Students taking organic chemistry second semester, learn benzene reactions. Benzene is a cyclic ring consisting of six carbons and three double bonds.
When a benzene has one or more substituents already on, these substituents determine where the next substituent will go.
The substituents can be divided into two categories: ortho/para and meta.
Ortho is the location on the benzene ring right next to the substituent.
Para is the location opposite the substituent.
Meta is one carbon away from the substituent.
How can we recognize whether a substituent is ortho/para versus meta?
Here are some examples:
Ortho/Para directors - OH, NH2, R, OR, Cl, Br, F, I, SH
Meta directors - CF3, COH, COOH, COOR, CN, NO2
Trick to memorizing directors:
Ortho/para directors are alkyl group or generally have lone pairs on the element attached to the benzene ring.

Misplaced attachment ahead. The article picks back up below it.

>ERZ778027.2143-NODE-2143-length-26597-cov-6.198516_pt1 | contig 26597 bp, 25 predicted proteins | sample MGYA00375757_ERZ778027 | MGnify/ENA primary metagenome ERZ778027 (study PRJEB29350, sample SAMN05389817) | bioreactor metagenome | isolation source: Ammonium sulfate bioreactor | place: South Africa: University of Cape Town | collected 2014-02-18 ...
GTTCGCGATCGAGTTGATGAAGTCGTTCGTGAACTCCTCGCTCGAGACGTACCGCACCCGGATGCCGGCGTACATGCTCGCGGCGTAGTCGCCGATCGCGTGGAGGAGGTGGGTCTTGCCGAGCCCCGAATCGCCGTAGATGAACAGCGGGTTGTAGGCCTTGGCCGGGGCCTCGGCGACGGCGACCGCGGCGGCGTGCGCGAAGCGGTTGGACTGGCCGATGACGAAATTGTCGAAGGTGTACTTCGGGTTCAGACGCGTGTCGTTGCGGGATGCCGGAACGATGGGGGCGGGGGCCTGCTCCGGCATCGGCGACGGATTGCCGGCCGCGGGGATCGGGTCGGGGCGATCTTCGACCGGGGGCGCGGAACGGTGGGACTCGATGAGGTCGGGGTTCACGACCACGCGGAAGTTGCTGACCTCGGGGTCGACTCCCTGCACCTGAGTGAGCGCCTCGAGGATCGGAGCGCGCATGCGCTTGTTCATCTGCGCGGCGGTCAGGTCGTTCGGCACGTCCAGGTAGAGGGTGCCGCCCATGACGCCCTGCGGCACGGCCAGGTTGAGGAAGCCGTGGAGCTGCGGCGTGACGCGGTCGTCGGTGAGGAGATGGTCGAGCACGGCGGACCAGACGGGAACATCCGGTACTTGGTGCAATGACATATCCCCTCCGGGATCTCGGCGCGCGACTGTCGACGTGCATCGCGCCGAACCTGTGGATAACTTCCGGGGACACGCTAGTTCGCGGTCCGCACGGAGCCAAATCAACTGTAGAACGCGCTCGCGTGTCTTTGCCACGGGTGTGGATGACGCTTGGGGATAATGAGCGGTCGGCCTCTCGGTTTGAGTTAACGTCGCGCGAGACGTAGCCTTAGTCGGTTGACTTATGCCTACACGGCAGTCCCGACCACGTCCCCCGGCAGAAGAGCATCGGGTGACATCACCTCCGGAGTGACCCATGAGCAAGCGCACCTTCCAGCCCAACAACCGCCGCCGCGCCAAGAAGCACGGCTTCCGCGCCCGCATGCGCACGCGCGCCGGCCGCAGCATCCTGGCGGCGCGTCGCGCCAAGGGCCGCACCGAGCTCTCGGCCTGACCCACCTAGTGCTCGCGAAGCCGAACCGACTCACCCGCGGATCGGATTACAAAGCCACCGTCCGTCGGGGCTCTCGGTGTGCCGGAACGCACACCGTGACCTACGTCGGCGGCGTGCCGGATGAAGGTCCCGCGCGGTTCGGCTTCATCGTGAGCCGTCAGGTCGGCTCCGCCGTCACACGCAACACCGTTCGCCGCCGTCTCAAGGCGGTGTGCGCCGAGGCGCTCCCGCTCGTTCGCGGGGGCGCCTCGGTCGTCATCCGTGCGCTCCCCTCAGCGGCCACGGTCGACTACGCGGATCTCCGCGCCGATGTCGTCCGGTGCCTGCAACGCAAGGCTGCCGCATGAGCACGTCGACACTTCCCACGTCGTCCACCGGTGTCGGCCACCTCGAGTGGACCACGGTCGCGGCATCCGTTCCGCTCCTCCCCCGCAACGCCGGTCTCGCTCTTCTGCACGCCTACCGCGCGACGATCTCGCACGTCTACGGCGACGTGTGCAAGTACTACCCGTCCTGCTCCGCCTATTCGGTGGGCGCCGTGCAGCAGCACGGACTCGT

Meta directors usually have an element with a double bond o attached to the benzene ring.
When there are multiple substituents on the benzene ring, how do we know where the next one will go?
The most activating substituent always wins. Ortho/para substituents are always more activating than meta.
For example if there is OH and NO2 on the ring, OH will be responsible for directing the next reaction since it is more activating than NO2.
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